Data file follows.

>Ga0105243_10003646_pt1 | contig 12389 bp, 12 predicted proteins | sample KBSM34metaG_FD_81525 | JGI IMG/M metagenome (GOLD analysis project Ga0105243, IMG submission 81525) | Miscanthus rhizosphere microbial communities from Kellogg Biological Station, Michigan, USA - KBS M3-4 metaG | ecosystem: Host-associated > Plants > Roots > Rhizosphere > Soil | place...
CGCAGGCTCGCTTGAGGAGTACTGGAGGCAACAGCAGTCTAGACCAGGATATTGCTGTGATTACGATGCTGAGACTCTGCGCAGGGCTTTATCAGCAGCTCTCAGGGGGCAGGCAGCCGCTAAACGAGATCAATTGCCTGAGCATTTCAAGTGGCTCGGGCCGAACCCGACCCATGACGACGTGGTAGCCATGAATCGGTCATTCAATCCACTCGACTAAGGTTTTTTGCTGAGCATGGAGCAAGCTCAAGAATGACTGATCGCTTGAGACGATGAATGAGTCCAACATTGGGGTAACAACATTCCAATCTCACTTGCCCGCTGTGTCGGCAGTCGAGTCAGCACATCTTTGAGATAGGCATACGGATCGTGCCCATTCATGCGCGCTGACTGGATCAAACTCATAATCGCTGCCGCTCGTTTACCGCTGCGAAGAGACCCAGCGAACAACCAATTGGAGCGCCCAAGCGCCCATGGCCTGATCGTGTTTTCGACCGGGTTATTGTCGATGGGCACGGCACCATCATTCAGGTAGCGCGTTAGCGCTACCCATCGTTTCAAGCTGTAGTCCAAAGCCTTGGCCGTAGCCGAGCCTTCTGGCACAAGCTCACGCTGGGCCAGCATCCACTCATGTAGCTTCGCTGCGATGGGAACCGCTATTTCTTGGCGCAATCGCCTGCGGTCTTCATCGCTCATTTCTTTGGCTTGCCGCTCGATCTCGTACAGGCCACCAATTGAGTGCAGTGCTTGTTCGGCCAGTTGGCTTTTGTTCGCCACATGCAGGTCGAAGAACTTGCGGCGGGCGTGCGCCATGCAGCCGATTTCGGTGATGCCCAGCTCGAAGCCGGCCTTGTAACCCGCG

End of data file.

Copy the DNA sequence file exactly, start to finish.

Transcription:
>Ga0105243_10003646_pt1 | contig 12389 bp, 12 predicted proteins | sample KBSM34metaG_FD_81525 | JGI IMG/M metagenome (GOLD analysis project Ga0105243, IMG submission 81525) | Miscanthus rhizosphere microbial communities from Kellogg Biological Station, Michigan, USA - KBS M3-4 metaG | ecosystem: Host-associated > Plants > Roots > Rhizosphere > Soil | place...
CGCAGGCTCGCTTGAGGAGTACTGGAGGCAACAGCAGTCTAGACCAGGATATTGCTGTGATTACGATGCTGAGACTCTGCGCAGGGCTTTATCAGCAGCTCTCAGGGGGCAGGCAGCCGCTAAACGAGATCAATTGCCTGAGCATTTCAAGTGGCTCGGGCCGAACCCGACCCATGACGACGTGGTAGCCATGAATCGGTCATTCAATCCACTCGACTAAGGTTTTTTGCTGAGCATGGAGCAAGCTCAAGAATGACTGATCGCTTGAGACGATGAATGAGTCCAACATTGGGGTAACAACATTCCAATCTCACTTGCCCGCTGTGTCGGCAGTCGAGTCAGCACATCTTTGAGATAGGCATACGGATCGTGCCCATTCATGCGCGCTGACTGGATCAAACTCATAATCGCTGCCGCTCGTTTACCGCTGCGAAGAGACCCAGCGAACAACCAATTGGAGCGCCCAAGCGCCCATGGCCTGATCGTGTTTTCGACCGGGTTATTGTCGATGGGCACGGCACCATCATTCAGGTAGCGCGTTAGCGCTACCCATCGTTTCAAGCTGTAGTCCAAAGCCTTGGCCGTAGCCGAGCCTTCTGGCACAAGCTCACGCTGGGCCAGCATCCACTCATGTAGCTTCGCTGCGATGGGAACCGCTATTTCTTGGCGCAATCGCCTGCGGTCTTCATCGCTCATTTCTTTGGCTTGCCGCTCGATCTCGTACAGGCCACCAATTGAGTGCAGTGCTTGTTCGGCCAGTTGGCTTTTGTTCGCCACATGCAGGTCGAAGAACTTGCGGCGGGCGTGCGCCATGCAGCCGATTTCGGTGATGCCCAGCTCGAAGCCGGCCTTGTAACCCGCG